At A Glance
Most individuals have been exposed to a potentially traumatic event at some point in their lives. As a licensed clinical psychologist and professor, Heidi Zinzow addresses risk, protective factors for trauma victimization and perpetration, and how to ameliorate associated mental health symptoms, focusing on developing intervention and prevention programs. She has worked with military, civilian and college student populations, with an emphasis on sexual violence. Zinzow currently serves as an expert consultant for the National Mass Violence and Victimization Resource Center.
Zinzow’s work addresses factors putting individuals at risk of developing psychological symptoms due to trauma exposure, how to ameliorate related mental health symptoms and what the protective factors are. Applying science to practice and vice versa, she focuses on the development of intervention and prevention programs to improve a victim’s well-being, quality of life, and occupational and social functioning.
Her in-depth understanding of different types of trauma spans sexual assault, interpersonal violence and mass violence. She examines trauma-related mental health outcomes including post-traumatic stress disorder and depression. Additionally, she has moved into substance use disorders – and risky substance use – as a mechanism for violence perpetration and exposure. Another stream of her research is suicide prevention: how to develop efficacious programs that improve community members’ abilities to identify those at risk, ask difficult questions and provide support.
With intervention and prevention program development, Zinzow examines technology-based tools such as virtual reality, online methodologies and digital apps to deliver programming. Along with other novel applications of technology to help advance the field, Zinzow looks at the role of social media and the propagation of harmful behavior.
Zinzow joined Clemson’s College of Behavioral, Social and Health Sciences in 2008. As a professor in the Department of Psychology, she brings her knowledge as a licensed clinical psychologist in the classroom.
In clinical practice, she has analyzed intergenerational transmission of trauma, substance use and mental illness and how these variables affect each other. Working with the military, she has explored mental health and exposure to stress, combat and trauma, including military sexual assault. As an expert consultant, she has investigated ways to work with communities to better address mass violence exposure.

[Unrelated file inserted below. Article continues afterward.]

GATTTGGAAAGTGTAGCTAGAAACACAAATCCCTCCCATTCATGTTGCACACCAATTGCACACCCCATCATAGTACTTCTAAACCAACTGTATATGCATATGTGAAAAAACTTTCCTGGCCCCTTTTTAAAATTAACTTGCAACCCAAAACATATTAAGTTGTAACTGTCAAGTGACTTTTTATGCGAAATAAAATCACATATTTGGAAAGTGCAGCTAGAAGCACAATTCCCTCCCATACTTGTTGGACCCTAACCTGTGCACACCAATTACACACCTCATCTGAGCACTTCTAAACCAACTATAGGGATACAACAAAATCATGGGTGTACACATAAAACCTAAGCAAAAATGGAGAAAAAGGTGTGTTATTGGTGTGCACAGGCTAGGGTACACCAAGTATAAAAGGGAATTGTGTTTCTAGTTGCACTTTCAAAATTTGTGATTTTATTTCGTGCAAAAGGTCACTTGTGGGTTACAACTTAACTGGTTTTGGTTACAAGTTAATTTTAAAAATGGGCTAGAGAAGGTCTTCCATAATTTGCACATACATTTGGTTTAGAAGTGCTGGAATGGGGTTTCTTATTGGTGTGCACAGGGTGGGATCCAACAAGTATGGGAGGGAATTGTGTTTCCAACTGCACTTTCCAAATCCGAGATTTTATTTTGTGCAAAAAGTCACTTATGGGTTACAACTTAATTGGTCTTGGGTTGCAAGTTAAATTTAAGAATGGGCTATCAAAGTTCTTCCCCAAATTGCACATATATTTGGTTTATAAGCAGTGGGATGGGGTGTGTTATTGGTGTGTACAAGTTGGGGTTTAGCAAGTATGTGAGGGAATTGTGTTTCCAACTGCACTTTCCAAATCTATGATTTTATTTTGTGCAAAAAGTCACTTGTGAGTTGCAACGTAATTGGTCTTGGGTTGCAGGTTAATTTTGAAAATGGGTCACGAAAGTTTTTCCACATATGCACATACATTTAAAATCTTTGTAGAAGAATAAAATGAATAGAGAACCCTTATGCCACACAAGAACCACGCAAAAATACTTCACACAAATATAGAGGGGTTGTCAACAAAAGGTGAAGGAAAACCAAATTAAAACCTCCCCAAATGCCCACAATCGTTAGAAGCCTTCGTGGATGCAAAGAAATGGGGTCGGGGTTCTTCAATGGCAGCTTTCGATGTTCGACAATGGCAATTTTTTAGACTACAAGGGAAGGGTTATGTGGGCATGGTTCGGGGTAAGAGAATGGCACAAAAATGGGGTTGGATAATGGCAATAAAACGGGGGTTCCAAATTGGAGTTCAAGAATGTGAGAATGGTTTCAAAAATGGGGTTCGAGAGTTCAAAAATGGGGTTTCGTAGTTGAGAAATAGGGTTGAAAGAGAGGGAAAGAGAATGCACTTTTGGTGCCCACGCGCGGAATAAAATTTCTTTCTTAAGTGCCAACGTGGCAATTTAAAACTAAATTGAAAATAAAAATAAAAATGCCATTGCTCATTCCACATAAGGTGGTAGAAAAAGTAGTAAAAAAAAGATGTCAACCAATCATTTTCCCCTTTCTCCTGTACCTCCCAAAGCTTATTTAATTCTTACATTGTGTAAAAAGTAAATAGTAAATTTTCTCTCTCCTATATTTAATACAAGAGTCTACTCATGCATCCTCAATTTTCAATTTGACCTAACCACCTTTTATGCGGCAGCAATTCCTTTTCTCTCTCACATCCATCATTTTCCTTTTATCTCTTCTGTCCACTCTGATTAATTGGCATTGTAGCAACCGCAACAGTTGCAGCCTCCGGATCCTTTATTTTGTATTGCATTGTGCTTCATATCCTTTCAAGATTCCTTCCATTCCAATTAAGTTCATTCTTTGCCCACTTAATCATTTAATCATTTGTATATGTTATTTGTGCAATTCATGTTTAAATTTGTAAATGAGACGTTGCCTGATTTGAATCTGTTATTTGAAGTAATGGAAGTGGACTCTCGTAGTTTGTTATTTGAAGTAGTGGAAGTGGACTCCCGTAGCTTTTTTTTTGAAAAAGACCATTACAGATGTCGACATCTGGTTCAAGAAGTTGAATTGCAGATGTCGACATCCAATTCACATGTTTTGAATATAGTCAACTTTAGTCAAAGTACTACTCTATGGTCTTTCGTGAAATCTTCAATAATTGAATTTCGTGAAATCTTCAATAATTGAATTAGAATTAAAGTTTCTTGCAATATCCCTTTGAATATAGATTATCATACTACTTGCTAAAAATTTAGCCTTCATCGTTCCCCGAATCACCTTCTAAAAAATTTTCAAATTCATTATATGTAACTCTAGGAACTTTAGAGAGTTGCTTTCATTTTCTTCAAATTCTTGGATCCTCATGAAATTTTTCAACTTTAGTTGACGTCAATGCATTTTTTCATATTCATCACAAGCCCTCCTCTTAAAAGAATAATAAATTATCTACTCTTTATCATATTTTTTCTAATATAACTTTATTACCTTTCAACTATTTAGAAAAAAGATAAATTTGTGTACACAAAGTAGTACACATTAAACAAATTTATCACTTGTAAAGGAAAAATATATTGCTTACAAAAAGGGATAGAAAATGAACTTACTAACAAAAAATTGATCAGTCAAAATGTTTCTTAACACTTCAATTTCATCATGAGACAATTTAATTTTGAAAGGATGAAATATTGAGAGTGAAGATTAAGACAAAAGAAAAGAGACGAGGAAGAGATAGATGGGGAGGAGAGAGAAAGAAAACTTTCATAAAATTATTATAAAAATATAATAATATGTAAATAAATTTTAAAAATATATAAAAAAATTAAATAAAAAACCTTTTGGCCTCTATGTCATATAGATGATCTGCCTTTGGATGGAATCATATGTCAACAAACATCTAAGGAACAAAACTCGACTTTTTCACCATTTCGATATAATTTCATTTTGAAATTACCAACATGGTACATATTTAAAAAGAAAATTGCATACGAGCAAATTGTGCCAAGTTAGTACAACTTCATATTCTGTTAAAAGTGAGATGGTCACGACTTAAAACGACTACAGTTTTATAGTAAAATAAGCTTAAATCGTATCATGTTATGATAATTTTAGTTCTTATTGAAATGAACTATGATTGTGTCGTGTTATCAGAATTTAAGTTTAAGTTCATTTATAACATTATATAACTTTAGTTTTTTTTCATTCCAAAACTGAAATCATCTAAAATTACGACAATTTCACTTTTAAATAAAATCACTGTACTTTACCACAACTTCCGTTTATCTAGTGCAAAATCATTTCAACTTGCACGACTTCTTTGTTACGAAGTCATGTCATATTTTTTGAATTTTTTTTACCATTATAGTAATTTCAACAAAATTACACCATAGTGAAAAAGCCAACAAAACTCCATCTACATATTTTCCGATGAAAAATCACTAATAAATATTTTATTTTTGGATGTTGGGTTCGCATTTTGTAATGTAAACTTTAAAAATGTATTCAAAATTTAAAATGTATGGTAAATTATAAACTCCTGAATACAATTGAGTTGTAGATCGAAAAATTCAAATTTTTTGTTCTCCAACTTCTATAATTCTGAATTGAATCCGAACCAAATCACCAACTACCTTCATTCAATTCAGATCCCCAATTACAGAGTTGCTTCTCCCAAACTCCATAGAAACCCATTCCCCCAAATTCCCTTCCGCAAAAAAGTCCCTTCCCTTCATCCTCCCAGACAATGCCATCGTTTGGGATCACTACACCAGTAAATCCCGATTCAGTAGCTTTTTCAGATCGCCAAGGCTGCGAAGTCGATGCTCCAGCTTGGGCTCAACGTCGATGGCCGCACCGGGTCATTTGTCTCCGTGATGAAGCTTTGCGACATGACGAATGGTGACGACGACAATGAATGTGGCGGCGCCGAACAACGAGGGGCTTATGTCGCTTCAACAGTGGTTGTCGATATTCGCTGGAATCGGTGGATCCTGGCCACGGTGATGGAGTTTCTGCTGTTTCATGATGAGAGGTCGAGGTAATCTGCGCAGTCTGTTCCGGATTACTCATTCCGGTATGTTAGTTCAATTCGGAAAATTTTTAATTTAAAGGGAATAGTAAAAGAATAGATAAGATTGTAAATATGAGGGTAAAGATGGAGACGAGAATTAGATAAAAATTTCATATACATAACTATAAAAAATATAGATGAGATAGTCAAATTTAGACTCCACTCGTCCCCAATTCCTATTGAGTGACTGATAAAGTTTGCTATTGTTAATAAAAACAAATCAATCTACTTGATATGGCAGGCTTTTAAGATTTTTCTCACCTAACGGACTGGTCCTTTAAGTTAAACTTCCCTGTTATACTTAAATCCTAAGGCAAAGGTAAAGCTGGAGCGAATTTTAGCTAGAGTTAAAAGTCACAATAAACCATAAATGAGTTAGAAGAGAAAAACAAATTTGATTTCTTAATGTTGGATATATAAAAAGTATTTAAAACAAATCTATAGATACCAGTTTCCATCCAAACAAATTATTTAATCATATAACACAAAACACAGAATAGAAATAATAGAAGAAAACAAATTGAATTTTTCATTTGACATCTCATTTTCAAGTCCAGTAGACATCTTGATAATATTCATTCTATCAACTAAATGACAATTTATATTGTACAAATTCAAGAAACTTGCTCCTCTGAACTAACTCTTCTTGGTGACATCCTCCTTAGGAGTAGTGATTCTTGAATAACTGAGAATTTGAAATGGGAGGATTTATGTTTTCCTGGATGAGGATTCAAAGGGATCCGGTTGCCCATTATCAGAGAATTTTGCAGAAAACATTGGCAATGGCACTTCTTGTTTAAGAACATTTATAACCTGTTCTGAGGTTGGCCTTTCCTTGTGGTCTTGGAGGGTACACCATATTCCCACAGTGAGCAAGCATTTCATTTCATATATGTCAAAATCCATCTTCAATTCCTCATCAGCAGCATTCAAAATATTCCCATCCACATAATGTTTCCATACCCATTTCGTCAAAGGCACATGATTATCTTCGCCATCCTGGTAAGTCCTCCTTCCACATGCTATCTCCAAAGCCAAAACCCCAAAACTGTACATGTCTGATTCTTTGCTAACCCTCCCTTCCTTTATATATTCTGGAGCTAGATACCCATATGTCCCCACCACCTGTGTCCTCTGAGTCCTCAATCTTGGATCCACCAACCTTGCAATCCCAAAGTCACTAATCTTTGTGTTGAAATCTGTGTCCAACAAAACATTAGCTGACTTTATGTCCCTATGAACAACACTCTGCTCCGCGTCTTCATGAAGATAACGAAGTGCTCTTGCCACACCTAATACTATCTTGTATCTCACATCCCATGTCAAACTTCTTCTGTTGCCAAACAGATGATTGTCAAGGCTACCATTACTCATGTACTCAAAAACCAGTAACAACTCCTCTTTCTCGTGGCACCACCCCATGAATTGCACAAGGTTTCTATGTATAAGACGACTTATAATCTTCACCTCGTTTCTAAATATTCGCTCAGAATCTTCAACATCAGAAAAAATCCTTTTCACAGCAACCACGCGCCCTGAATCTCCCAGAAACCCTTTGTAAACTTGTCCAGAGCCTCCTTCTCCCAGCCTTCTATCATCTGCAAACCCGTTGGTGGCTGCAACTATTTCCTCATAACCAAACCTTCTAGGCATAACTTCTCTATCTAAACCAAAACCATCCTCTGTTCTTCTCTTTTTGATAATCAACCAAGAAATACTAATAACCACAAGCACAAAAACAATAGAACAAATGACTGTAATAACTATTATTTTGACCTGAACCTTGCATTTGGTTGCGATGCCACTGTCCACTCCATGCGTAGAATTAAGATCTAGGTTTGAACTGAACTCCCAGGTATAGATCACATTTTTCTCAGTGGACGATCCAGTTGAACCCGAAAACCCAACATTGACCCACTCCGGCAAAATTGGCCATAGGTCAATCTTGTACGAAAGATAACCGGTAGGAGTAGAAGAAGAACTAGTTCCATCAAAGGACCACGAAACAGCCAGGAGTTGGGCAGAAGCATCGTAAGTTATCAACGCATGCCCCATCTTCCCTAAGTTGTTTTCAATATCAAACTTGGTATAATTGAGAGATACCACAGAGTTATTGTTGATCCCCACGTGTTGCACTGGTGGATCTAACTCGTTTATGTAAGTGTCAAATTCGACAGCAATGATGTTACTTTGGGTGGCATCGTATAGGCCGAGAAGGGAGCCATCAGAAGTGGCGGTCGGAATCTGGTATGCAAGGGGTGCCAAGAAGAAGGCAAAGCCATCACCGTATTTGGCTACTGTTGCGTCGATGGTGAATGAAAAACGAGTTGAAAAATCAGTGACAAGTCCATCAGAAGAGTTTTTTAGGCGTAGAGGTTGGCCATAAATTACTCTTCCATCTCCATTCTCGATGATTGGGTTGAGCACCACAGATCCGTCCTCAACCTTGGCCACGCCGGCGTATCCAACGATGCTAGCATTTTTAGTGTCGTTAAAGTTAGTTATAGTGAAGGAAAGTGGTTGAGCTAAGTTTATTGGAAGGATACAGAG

In collaboration, Zinzow has authored over 50 publications in scientific, peer-reviewed journals, which include “Journal of Traumatic Stress,” “Journal of Interpersonal Violence,” “Clinical Psychology Review” and “Journal of Clinical and Consulting Psychology.”
She co-founded Tigers Together to Stop Suicide, currently serves as an expert consultant for the National Mass Violence and Victimization Resource Center, and helps lead Clemson’s NSF Tigers ADVANCE initiative to improve campus gender equity. She has received an Emerging Scholar Research Excellence Award and Excellence in Service and Outreach Award and an Outstanding Woman Faculty Member Award from the President’s Commission on Women.
Before joining Clemson, Zinzow completed a postdoctoral fellowship in traumatic stress with the National Crime Victims Research & Treatment Center at the Medical University of South Carolina (MUSC). In addition to her practice as a licensed clinical psychologist, she has served at many domestic violence and sexual assault centers. In her early career, she worked as a research assistant for Caliber Associates in Northern Virginia, outside of Washington, D.C., evaluating social programs that addressed domestic violence, child maltreatment and juvenile delinquency.
This research involves many factors and variables that influence the outcomes individuals experience in response to trauma. These include genetic factors, environmental factors and social factors that interact to contribute to various mental health outcomes. To be able to assess and measure all of these variables adequately and follow individuals over time, is very resource intensive and complex. It’s challenging to identify the specific factors we need to target, and the field is ever evolving for these reasons.